When I first started working as a Freelance Journalist I jokingly called myself the “accidental freelancer.”  For me it wasn’t going to be a full time thing, but instead a way to gain experience, and an entry into the industry. I had every intention of getting a full-time job with benefits.

But time wore on, and I had couple of interviews for positions out-of-province but nothing came of them.  I applied for a lot of Toronto-based jobs, and still occasionally get a “Dear Laura” letters from those postings.  They boiled down to “thank you for your interest, but we’ve decided not to hire” sentiments.

And then the cutbacks started at companies where I’d submitted my resume.  At one point I started to feel lucky I didn’t get the job because  I would likely be the first one out the door.  I started to see the good in being a Freelancer.  I make my own hours.  I decide who I work with, how long I work.  I can organize my days how I will; if I have an event in the evening for example, most likely I’ll take a morning off.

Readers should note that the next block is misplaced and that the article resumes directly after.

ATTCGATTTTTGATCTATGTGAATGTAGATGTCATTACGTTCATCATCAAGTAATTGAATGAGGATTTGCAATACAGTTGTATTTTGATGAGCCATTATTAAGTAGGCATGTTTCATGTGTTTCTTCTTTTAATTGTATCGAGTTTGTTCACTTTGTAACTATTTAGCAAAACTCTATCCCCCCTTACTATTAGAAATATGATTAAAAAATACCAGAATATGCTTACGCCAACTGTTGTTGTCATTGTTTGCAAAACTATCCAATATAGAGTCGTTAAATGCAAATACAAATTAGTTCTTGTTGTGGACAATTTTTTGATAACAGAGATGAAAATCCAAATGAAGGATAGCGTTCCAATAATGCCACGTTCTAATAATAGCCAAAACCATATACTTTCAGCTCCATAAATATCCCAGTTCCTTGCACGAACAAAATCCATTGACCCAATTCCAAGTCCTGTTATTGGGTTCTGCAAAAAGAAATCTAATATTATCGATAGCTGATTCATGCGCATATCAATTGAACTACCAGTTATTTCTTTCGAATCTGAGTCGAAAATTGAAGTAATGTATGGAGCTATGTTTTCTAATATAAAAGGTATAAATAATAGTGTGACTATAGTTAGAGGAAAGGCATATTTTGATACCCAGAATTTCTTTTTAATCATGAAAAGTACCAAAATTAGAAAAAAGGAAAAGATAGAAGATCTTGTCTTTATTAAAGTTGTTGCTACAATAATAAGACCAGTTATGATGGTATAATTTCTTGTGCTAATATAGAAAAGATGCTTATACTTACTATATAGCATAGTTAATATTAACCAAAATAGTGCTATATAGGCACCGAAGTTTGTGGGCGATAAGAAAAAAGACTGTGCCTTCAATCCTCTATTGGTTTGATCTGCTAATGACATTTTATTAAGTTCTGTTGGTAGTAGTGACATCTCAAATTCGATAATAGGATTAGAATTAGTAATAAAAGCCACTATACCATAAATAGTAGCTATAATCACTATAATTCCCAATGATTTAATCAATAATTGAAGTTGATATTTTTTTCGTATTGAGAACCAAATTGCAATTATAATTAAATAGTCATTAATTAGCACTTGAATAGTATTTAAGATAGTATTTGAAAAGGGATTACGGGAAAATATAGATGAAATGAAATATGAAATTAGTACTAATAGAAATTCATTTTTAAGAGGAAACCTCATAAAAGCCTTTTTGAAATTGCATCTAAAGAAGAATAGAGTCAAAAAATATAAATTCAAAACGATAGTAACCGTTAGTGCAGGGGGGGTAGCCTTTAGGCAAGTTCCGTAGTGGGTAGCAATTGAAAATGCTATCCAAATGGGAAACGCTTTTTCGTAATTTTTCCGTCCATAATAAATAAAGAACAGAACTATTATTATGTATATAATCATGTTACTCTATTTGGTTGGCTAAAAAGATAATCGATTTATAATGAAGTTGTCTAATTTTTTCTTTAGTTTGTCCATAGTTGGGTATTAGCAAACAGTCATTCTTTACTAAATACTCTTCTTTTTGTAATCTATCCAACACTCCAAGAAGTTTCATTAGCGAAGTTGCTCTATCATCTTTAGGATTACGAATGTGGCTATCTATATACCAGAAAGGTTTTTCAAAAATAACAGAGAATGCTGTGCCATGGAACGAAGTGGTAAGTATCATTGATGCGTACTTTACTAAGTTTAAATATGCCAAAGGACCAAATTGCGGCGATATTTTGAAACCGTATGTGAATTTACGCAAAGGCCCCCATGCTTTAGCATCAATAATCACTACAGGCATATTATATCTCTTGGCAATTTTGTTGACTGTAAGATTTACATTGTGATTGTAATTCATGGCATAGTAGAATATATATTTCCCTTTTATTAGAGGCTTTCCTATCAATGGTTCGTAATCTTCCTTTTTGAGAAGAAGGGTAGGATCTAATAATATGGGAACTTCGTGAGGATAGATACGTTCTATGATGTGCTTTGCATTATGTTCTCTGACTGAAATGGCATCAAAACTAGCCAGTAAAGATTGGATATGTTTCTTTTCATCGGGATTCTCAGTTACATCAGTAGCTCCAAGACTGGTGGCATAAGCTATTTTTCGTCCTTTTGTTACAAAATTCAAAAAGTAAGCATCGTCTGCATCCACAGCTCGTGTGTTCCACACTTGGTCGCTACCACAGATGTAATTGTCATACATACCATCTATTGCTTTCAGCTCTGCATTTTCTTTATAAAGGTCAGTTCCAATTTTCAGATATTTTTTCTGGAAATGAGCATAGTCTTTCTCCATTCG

When it was announced by  Breakfast Television  that their Live Eye Host Jennifer Valentyne was let go from CityTV I had issues with the sentimental reaction demonstrated by many of my friends.  Part of it is due to the fact I haven’t watched the show in years.  But the other part of it is I looked at it from a business perspective.

The major cutbacks in media started with print/online, and have finally started spreading to the broadcasters.  Valentyne was with the station for 23 years; that’s a good run in any industry.  But when you have younger journalists able to write/film/edit their own pieces and promote them on social media it becomes a matter of economics.  You’re only hiring one of them to do the job, where before you had to use potentially three people to do that work.

I’ve continued freelancing because frankly that’s all the work I can find.  I take my chances when I find them.  I fight for stories when, and where I can, which at times can be exhausting.  This was reality when I started out, and it’s even more real now because of technology.

It sucks to see a beloved host leave a broadcast gig. It’s also a growing reality that freelancing is becoming a way of life for the industry.  The good journalists resurface, the bad disappear.